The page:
The Medical and Physical Journal: Containing the Earliest Information on Subjects of Medicine, Surgery, Pharmacy, Chemistry, and Natural History ..., Volume 28

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R. Phillips, 1812
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Page 353 - It seems possible to account for all the phenomena of heat, if it be supposed that in solids the particles are in a constant state of vibratory motion, the particles of the hottest bodies moving with the greatest velocity, and through the greatest space; that in fluids and elastic fluids, besides the vibratory motion, which must be conceived greatest in the last, the particles have a motion round their own axes, with different velocities...
Page 353 - ... performed in greater space ; and the diminution of temperature during the conversion of solids into fluids or gases, may be explained on the idea of the loss of vibratory motion, in consequence of the revolution of particles round their axes, at the moment when the body becomes fluid or aeriform, or from the loss of rapidity of vibration in consequence of the motion of the particles through greater space.
Page 201 - ... from a perpendicular line, the angle of inclination being universally to windward : this was rapidly succeeded by a second, third, and fourth, each acquiring greater velocity, and overtopping the other till they had attained an altitude as much above the level of our eye, as the sea was below it.
Page 203 - We found a narrow beach of black ashes, from which the side of the island rose in general too steep to admit of our ascending; and, where we could have clambered up...
Page 203 - NW part of the island, after dark on the 16th, we witnessed one or two eruptions that, had the ship been near enough, would have been awfully grand. It appeared one continued blaze of lightning ; but the distance which it was at from the ship, upwards of twenty miles, prevented our seeing it with effect. Returning again towards St. Michael's on the 4th of July...
Page 204 - It was filled with water, at that time boiling, and was emptying itself into the sea by a small stream about six yards over, and by which 1 should suppose it was continually filled again at high water. This stream, close to the edge of the sea, was so hot, as only to admit the finger to be dipped suddenly in, and taken out again immediately. " It appeared evident, by the formation of this part of the island, that the sea had, during the eruptions, broke into the crater in two places, as the east...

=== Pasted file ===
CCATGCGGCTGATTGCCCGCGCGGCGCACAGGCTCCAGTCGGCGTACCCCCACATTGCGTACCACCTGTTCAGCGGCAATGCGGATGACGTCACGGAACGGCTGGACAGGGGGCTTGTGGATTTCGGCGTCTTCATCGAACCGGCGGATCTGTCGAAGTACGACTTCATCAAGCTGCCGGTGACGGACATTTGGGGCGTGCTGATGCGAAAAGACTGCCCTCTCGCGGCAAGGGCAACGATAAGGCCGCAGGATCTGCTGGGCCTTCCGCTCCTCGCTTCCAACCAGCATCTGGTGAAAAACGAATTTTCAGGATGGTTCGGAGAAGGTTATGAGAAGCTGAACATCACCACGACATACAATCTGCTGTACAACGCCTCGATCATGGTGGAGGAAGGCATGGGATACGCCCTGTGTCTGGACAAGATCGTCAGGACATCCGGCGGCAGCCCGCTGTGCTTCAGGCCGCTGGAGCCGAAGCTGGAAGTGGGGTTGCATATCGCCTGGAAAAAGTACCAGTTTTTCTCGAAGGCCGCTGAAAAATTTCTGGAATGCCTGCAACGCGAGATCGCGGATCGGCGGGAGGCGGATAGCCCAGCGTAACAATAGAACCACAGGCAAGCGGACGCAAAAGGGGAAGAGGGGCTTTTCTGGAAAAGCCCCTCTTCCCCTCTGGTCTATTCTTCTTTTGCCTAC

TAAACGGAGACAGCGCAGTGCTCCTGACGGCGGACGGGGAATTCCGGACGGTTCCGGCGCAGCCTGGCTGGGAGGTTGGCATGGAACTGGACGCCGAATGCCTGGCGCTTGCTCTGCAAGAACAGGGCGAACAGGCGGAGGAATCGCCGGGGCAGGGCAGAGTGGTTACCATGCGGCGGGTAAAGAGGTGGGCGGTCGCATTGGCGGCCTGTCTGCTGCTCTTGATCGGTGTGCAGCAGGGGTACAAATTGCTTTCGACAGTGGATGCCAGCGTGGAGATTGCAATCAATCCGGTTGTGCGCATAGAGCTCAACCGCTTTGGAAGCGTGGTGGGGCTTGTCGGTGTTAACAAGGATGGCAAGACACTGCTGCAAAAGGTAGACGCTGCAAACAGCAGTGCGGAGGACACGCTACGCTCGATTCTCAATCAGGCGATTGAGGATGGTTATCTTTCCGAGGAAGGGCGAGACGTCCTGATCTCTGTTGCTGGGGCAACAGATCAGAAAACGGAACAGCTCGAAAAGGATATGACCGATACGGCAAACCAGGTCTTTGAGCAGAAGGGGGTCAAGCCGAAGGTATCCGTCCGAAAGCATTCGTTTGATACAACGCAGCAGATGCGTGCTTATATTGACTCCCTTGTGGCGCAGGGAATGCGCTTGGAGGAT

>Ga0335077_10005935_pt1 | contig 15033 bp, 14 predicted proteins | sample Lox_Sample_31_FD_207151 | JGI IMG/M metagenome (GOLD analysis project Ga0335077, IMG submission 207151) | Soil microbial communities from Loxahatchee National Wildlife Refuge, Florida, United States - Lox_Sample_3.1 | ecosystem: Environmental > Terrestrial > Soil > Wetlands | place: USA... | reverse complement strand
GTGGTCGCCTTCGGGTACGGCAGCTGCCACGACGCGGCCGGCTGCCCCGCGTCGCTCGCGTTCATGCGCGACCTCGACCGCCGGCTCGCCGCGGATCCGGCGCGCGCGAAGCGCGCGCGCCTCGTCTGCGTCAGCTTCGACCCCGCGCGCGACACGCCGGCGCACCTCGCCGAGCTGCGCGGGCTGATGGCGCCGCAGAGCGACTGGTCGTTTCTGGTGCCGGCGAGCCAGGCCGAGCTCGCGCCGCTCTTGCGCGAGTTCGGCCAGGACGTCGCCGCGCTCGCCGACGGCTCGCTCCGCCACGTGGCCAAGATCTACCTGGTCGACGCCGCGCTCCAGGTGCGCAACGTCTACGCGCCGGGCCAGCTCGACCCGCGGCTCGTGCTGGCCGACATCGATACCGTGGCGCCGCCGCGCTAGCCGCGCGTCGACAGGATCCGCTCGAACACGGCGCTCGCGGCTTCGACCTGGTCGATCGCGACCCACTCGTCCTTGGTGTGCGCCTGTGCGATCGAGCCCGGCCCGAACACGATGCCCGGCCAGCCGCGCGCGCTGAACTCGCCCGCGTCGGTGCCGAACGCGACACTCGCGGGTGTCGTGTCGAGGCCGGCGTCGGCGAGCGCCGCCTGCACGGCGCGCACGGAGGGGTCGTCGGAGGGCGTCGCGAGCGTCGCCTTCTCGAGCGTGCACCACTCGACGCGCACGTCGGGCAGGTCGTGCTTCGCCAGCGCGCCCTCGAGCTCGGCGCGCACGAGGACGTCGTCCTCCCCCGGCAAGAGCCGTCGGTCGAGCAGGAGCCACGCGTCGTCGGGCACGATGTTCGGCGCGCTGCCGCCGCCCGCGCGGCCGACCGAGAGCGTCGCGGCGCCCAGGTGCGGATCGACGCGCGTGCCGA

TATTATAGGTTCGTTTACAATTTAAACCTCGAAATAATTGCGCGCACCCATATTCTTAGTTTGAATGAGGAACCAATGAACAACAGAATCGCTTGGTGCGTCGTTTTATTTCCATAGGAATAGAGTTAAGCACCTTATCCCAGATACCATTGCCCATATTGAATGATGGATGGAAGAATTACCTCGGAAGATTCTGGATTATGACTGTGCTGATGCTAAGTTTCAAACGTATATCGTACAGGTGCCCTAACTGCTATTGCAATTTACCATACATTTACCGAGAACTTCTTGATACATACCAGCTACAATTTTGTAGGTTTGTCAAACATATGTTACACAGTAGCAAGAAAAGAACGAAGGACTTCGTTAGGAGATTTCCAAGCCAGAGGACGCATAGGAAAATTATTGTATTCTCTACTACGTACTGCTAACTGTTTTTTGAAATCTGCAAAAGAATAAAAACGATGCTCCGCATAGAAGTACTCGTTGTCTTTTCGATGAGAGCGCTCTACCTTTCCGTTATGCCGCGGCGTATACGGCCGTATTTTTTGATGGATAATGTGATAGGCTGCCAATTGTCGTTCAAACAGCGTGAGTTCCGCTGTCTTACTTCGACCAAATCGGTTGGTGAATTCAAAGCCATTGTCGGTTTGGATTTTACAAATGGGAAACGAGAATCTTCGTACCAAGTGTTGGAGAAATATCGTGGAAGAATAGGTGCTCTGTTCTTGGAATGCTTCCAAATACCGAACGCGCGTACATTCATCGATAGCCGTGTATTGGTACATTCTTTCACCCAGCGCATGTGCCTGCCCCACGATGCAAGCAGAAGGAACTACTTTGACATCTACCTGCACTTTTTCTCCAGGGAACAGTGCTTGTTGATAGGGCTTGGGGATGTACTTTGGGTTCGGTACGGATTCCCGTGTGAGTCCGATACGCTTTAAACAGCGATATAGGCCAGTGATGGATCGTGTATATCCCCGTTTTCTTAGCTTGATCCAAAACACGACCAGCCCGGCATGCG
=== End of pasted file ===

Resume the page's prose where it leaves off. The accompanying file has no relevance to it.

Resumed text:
Page 202 - ... feet. The great eruptions were generally attended with a noise like the continued firing of cannon and musquetry intermixed, as also with slight shocks of earthquakes, several of which having been felt by my companions, but none by myself, I had become half sceptical, and thought their opinion arose merely from the force of imagination; but while we were sitting within five or six yards of the edge of the cliff, partaking of a slight repast which had been brought with us, and were all busily...
Page 476 - A sudden unfavourable change of the weather, in September, occasioned a return of the cough and hoarseness, with some expectoration; and the probability of becoming phthisical, under the influence of an English winter, induced him to accede to the strenuous recommendation of some of his friends, and to undertake a voyage to Madeira He accordingly embarked with his family in the Thames, on the 10th of October; and, after being...
Page 202 - The words had scarce passed my lips, before we observed a large portion of the face of the cliff, about fifty yards on our left, falling, which it did with a violent crash. So soon as our first consternation had a little subsided, we removed about ten or a dozen yards further from the edge of the cliff, and finished our dinner.
Page 470 - France the mimic, and of Spain the prey ! All that at home no more can beg or steal, Or like a gibbet better than a wheel; Hiss'd from the stage, or hooted from the court, Their air, their dress, their politics import; 1 10 Obsequious, artful, voluble, and gay, On Britain's fond credulity they prey. No gainful trade their industry can 'scape.

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